Game developers are regularly looking for efficient methods for implementing stunning effects in their games. This is especially important when targeting mobile platforms as resources should be carefully balanced to achieve maximum performance.
When developing the Ice Cave demo, we researched in-depth the concept of local cubemaps. In a previous blog, I wrote about how implementing reflections based on local cubemaps has proven to be a very efficient technique for rendering high quality reflections. This blog is devoted to a new technique developed by the ARM demo team to render refractions also based on local cubemaps.
Refraction is an important effect to consider when striving for extra realism when rendering semi-transparent geometry.
Refraction is the change in direction of a wave due to a change in the transmission medium. It is essentially a surface phenomenon. The refractive index determines how much light is bent, or refracted, when entering a material. Snell’s Law establishes the relationship between the refractive indices and the sine of the incident and refracted angles, as shown in Figure 1.
Developers have tried to render refraction since the very moment they started to render reflections, since these two physical processes take place together in any semi-transparent surface. There are several well-known techniques for rendering reflections but is not the case for refractions.
Existing methods for implementing refraction at runtime (ray tracing is excluded due to its complexity) differ depending on the specific type of refraction. Nevertheless, most of the techniques render to texture, the scene behind the refractive object at runtime and apply a non-physically based distortion in a second pass to achieve the “refracted look”. This approach, which varies in the way the texture perturbation is performed, is used to render the refraction that takes place in water, heat haze and glass objects, among other effects.
Although some of these techniques can achieve credible results, texture perturbation is not physically based and the results are not always correct. If a realistic refraction is intended by rendering to texture from the point of view of the “refraction camera”, there may be areas that are not directly visible to the camera but become visible via refraction. Nevertheless, the main limitation of runtime render-to-texture methods, beside the physical correctness and performance penalty, is the quality, as there is often pixel shimmering or pixel instability that it is easily perceived while the camera is moving.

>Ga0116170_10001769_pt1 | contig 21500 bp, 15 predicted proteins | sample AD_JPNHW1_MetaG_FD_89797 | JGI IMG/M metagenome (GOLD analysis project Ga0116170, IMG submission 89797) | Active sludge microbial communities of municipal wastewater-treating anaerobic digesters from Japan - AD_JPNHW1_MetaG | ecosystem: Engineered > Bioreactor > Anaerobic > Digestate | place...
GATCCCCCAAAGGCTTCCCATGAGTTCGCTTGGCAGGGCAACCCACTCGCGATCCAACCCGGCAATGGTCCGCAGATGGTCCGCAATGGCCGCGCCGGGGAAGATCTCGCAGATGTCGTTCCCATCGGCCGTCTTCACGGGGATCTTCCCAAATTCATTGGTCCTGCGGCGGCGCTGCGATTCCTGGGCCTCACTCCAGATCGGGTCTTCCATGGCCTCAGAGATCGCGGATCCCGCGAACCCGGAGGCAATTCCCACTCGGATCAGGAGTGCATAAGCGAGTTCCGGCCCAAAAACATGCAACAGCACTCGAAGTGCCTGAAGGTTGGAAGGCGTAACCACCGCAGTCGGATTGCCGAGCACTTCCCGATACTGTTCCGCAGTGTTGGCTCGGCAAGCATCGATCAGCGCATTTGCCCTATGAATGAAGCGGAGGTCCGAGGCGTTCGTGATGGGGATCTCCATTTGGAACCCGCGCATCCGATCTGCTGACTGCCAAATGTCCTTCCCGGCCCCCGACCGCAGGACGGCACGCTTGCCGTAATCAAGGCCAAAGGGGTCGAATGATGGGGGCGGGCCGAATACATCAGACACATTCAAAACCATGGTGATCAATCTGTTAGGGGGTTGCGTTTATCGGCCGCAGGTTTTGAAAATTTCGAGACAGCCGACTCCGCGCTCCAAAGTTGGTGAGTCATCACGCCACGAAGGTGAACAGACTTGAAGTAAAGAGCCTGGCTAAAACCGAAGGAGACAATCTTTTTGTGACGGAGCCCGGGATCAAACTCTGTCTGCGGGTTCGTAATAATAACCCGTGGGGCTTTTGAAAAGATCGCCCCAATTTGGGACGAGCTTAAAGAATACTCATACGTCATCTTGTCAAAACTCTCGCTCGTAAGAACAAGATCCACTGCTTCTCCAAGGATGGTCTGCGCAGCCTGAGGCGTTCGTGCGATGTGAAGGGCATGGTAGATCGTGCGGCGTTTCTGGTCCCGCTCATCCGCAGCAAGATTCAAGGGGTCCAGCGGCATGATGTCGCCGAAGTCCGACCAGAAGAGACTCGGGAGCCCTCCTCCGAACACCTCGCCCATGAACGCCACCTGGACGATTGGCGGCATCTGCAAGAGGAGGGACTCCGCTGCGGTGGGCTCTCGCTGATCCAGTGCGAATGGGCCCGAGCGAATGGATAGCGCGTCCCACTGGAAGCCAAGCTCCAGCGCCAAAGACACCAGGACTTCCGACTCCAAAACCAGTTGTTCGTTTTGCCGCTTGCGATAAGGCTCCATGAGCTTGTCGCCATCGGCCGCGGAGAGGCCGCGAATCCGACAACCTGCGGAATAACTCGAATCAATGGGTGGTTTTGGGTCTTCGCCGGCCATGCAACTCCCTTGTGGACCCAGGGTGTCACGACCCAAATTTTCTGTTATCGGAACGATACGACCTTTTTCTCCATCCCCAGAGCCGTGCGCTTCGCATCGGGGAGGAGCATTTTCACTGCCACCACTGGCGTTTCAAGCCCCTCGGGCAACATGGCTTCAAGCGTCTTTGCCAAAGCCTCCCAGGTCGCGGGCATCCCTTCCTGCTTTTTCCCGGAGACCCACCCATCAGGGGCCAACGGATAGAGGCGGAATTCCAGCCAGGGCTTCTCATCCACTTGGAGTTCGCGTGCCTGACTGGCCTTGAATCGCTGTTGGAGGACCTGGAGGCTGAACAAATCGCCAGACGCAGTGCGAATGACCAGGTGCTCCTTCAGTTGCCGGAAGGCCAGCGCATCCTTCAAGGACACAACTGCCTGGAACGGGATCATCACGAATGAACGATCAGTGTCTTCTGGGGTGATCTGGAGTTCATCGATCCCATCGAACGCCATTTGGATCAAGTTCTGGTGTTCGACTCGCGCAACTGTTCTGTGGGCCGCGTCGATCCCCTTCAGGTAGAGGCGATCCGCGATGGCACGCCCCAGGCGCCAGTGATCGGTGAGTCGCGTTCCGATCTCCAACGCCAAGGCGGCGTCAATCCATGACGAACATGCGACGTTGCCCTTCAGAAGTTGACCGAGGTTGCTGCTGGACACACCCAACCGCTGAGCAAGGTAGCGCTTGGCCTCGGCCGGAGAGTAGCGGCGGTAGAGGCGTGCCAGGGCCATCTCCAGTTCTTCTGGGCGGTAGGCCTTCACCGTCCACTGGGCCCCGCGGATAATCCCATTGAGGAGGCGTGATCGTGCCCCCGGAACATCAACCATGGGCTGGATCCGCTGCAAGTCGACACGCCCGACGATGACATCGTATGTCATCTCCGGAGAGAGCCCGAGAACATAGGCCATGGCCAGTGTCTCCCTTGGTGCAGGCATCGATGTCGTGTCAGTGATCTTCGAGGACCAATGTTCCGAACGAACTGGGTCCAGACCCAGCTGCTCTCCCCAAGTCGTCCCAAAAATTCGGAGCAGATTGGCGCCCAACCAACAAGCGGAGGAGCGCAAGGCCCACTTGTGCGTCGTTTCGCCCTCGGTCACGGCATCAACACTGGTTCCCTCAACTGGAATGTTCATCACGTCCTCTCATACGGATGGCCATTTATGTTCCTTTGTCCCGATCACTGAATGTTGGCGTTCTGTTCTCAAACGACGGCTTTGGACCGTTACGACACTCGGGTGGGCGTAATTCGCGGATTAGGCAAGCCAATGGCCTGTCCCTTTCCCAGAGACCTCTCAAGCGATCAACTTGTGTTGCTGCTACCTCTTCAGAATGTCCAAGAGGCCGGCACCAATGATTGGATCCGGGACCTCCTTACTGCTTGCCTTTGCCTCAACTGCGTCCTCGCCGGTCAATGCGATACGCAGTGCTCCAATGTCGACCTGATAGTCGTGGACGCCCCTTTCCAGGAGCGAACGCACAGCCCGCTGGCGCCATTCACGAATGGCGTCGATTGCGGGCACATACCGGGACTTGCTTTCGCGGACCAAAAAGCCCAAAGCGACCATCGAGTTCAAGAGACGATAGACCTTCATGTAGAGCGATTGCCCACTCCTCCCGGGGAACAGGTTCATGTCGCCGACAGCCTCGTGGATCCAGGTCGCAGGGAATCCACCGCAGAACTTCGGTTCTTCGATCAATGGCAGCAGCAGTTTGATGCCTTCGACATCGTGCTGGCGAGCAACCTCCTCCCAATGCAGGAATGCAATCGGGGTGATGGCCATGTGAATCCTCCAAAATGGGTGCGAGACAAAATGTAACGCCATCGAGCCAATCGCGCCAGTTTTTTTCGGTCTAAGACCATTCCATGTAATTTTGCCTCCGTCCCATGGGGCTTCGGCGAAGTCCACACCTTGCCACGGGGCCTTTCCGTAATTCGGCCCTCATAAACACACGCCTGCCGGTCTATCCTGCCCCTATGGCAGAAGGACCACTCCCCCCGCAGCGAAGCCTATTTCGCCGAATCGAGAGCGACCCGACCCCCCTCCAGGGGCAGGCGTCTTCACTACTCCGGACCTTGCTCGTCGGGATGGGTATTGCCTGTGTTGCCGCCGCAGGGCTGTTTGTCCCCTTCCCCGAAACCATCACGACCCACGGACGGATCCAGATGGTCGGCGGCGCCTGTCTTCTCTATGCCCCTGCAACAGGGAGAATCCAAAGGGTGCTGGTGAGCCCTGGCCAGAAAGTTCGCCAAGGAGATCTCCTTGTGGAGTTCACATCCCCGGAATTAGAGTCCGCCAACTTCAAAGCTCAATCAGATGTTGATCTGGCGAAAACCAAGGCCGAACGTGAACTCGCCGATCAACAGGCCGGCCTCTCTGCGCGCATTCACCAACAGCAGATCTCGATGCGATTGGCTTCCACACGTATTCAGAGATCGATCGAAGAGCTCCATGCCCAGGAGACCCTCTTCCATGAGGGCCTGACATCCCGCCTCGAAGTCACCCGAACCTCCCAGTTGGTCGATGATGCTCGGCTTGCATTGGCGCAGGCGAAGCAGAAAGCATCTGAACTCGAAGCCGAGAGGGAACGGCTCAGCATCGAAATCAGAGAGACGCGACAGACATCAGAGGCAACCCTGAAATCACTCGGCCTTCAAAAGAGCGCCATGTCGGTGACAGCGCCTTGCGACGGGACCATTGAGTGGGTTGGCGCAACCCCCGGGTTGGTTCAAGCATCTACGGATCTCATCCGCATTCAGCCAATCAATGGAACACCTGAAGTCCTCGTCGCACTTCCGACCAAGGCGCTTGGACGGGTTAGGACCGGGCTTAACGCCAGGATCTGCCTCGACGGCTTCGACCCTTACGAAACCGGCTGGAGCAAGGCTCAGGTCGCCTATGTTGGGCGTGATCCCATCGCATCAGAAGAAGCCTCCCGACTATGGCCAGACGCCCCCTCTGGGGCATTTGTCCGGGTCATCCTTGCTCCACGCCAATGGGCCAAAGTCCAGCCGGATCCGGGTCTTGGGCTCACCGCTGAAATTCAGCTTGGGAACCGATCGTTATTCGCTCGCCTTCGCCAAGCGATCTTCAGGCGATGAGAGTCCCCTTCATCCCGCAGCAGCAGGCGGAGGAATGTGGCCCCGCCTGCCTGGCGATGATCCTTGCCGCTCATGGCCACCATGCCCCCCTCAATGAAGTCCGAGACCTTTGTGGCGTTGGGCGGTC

The use of static cubemaps to implement refraction is not new. Since the very moment when cubemaps became available in 1999, developers have used the cubemaps to implement reflections as well as refractions. When using cubemaps to implement reflections in a local environment, if we don’t apply the local correction we get incorrect results. This is also true for refractions.
We bake into a static cubemap the environment surrounding the refractive object and fetch the texel from the cubemap based on the direction of the refracted vector (after applying the local correction, see Figure 2).
We apply the local correction in the same way we did with reflections in a previous blog. After determining the direction of the refracted vector, we need to find where it intersects the bounding box that delimits the volume of the local scene. The next step is to build a new vector from the position where the cubemap was generated to the intersection point and use this final vector to fetch the texel from the cubemap to render what is behind the refractive object. We get a physically based refraction as the direction of the refraction vector is calculated according to Snell’s Law. Moreover, there is a built-in function we can use in our shader to find the refraction vector R strictly according to this law:
R = refract(D, N, η)
where D is the normalized view or incident vector, N is the normalized normal vector, η is the ratio of indices of refractions (n1/n2).